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Whipping Girl: A Transsexual Woman on Sexism and the Scapegoating of… (2007)

av Julia Serano

MedlemmarRecensionerPopularitetGenomsnittligt betygOmnämnanden
8481918,779 (4.36)26
In the updated second edition of Whipping Girl, Julia Serano, a transsexual woman whose supremely intelligent writing reflects her diverse background as a lesbian transgender activist and professional biologist, shares her powerful experiences and observations,both pre- and post-transition,to reveal the ways in which fear, suspicion, and dismissiveness toward femininity shape our societal attitudes toward trans women, as well as gender and sexuality as a whole. Serano's well-honed arguments stem from her ability to bridge the gap between the often-disparate biological and social perspectives on gender. In this provocative manifesto, she exposes how deep-rooted the cultural belief is that femininity is frivolous, weak, and passive, and how this feminine" weakness exists only to attract and appease male desire. In addition to debunking popular misconceptions about transsexuality, Serano makes the case that today's feminists and transgender activists must work to embrace and empower femininity,in all of its wondrous forms.… (mer)
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Visa 1-5 av 17 (nästa | visa alla)
DNFing this. I just cannot. I am a cis woman who laments the lack of intersectionality in activism on behalf of underrepresented communities and who cannot fathom why other cis people care so much about other people's gender identity. That does not mean I don't have questions, I do, but none of them have to do with anyone's right to identify as they wish to identify and present themselves to the world in the way they choose. I wish Serano believed the same.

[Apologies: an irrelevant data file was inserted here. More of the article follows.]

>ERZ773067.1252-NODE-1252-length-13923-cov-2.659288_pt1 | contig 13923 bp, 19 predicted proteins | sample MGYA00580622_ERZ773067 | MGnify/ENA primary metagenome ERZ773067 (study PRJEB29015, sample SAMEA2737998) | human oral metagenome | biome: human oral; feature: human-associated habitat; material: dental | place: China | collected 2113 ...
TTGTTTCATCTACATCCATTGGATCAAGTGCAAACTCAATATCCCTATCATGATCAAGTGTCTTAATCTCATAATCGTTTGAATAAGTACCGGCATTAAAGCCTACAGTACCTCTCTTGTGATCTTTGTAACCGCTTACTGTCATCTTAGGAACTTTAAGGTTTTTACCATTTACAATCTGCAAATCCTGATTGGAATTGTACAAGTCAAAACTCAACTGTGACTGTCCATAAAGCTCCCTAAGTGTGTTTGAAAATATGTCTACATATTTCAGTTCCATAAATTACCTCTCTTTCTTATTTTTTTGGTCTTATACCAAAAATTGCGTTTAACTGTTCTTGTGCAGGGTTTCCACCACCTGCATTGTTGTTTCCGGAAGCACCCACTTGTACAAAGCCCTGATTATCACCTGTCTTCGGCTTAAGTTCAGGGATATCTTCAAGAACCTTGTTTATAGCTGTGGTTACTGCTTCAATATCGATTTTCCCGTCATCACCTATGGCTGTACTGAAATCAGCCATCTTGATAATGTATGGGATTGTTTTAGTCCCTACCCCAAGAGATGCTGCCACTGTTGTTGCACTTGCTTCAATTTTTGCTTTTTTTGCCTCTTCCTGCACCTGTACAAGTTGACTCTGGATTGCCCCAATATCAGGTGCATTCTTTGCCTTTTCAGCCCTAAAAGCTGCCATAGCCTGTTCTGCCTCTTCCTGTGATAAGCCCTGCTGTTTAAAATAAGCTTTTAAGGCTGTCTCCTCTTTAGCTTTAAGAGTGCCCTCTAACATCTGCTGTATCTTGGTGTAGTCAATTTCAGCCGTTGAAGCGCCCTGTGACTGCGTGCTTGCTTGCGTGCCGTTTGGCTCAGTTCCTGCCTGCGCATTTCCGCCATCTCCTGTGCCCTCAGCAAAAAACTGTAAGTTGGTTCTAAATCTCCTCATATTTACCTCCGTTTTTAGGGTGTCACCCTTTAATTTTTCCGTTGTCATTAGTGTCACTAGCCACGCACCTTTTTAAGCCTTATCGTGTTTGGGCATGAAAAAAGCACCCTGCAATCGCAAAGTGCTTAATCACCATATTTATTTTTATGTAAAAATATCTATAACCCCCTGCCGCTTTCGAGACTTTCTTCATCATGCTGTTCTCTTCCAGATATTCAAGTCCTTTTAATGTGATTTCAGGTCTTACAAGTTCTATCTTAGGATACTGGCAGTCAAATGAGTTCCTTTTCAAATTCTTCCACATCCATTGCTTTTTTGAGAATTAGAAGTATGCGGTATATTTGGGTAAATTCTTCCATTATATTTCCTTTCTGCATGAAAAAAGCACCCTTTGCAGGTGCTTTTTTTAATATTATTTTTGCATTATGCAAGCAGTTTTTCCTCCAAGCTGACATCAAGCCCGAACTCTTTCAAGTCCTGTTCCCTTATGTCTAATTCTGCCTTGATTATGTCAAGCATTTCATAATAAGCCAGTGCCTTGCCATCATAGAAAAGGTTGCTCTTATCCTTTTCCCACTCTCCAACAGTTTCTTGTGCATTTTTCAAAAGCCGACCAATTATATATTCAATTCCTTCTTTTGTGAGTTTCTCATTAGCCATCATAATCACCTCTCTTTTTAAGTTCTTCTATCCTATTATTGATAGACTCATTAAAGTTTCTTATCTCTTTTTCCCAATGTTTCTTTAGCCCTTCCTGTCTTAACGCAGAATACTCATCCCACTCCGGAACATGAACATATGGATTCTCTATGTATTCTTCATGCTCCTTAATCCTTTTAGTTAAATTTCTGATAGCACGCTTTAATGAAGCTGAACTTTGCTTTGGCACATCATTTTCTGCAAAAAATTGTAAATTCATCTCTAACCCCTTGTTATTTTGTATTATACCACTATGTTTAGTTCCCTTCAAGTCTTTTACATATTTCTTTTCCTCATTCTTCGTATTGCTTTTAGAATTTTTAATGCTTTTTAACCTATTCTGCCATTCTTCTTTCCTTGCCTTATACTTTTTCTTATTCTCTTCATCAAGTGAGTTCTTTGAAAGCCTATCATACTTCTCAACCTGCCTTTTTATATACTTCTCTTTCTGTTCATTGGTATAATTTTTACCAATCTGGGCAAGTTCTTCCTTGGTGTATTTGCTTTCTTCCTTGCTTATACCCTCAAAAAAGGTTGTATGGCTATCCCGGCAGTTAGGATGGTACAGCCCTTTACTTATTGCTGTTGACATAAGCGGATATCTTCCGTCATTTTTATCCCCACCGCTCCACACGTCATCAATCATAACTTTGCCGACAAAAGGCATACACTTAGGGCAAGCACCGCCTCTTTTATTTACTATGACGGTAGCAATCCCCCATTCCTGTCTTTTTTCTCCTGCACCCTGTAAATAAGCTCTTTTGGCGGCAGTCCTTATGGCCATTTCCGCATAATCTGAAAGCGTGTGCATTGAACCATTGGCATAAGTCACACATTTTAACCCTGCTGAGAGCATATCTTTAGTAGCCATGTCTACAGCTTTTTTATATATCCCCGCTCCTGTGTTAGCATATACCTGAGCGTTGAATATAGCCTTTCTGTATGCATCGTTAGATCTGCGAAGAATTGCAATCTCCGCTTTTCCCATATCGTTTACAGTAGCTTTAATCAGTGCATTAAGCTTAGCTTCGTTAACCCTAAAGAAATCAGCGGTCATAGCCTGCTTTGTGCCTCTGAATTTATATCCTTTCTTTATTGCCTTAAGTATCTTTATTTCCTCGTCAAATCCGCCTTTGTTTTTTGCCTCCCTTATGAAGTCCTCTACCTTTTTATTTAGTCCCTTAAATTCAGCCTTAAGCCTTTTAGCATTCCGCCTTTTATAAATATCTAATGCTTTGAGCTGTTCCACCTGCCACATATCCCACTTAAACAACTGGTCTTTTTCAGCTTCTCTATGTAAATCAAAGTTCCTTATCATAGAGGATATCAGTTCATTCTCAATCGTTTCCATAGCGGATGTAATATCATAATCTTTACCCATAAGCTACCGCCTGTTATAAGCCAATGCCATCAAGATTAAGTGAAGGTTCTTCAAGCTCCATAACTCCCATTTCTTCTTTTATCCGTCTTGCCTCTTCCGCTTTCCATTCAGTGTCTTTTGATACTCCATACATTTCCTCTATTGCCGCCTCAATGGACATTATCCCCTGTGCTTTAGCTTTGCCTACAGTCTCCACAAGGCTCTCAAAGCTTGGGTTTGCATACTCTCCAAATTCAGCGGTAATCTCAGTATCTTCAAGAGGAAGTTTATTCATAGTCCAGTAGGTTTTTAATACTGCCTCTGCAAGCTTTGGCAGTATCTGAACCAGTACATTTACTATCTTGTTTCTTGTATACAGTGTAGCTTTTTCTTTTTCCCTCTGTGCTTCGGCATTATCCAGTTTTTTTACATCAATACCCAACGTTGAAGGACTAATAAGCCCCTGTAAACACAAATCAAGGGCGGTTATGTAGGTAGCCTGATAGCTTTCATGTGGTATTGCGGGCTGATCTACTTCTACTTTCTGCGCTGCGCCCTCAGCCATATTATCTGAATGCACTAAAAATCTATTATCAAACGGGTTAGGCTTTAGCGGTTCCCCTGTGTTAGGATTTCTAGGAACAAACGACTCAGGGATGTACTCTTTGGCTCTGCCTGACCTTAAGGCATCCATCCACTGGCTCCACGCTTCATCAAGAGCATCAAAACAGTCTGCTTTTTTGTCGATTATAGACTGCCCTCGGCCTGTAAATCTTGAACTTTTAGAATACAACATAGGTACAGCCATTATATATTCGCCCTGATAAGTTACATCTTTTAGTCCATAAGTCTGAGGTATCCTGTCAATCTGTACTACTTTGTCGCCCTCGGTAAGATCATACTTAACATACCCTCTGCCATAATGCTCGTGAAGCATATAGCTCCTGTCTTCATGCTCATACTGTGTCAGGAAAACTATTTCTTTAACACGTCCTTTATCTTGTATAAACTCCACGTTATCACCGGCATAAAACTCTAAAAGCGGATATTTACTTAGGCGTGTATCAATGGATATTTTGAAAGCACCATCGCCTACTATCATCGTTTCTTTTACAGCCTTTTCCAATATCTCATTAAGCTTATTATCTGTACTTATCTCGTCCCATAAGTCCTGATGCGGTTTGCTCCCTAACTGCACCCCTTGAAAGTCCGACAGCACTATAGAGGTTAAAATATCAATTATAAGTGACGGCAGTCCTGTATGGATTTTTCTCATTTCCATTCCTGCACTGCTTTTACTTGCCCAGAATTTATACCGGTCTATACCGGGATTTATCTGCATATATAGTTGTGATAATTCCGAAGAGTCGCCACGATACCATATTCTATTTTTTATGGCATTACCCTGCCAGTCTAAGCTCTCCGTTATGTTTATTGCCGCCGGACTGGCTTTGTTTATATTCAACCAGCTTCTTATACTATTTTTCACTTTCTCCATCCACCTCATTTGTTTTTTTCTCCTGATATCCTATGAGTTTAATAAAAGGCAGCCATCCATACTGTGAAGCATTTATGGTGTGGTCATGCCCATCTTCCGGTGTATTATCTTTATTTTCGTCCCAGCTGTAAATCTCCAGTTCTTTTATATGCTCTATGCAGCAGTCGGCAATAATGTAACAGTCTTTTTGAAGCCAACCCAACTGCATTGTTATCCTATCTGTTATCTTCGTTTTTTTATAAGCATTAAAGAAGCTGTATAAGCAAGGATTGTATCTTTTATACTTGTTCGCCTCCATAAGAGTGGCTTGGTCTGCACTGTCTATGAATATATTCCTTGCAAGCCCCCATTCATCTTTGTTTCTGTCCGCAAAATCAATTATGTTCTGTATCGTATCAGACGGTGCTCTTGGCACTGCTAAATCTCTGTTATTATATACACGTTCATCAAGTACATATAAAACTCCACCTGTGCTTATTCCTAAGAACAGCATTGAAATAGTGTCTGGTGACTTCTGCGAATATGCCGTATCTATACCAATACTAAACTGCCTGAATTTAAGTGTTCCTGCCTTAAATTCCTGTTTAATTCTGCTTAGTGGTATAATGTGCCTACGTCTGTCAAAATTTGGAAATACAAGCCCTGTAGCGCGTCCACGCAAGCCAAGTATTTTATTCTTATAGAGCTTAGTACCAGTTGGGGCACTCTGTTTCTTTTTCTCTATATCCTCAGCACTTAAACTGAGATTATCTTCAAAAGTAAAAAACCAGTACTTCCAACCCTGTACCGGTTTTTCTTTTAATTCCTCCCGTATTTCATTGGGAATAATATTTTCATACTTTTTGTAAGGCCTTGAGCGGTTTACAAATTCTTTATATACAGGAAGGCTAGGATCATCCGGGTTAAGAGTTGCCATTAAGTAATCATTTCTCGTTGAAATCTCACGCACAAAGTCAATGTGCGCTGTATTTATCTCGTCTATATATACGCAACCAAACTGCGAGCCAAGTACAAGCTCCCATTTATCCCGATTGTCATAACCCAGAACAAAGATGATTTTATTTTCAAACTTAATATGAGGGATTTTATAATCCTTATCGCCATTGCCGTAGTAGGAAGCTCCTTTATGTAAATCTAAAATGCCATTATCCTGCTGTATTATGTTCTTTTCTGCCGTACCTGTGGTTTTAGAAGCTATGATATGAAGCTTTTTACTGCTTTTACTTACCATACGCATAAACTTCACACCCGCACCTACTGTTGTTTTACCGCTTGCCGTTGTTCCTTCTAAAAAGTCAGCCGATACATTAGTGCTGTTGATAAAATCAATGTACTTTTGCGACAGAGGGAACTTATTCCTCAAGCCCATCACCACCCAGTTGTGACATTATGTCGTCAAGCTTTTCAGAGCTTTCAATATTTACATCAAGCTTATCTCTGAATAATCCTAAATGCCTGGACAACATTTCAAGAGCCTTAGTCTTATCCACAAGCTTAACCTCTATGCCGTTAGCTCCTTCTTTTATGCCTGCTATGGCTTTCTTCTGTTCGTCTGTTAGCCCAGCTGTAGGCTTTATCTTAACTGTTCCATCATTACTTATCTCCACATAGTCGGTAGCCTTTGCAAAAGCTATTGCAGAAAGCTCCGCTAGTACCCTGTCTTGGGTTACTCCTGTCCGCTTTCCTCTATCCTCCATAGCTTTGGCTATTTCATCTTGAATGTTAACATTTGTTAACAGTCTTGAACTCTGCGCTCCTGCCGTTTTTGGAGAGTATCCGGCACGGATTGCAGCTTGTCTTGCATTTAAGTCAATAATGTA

I was told that my choice to wear makeup and feminine clothing is performative and superficial.

I was told that cis and trans women are the same despite the fact that their lived experiences are utterly different, both when trans women present as male and as "non-passing" trans or genderqueer. There are, in fact, vast differences between the lived expereince of trans women and those people assigned female gender at birth. You may not like that Ms. Serano, but your experience of living as a woman differs a great deal from my experience living as a woman and my experience probably has more in common with the lived experience of trans men and those whose genitalia is female but who are genderqueer. (Serano is SO dismissive of trans men! It is insulting.) Maybe Ms. Serano might consider whether that fact of shared lived experience had anything to do with the (in my opinion completely wrong) decision to not permit trans women to attend the Michigan Womyn's festival. (An event I have been to and found hokey and silly -- and lord the music was terrible. Lord save me from another Cris Williamson singalong.)

Serano mows over any facts or considerations that don't comport with her world view. She is elitist and entitled and illogical. Bad combo. Read this as polemic if you want, but if you are looking for social science or philosophy run.

I have other things I can rant about, but I will leave it here. I only read about 1/3 of the book so I am not giving it a star rating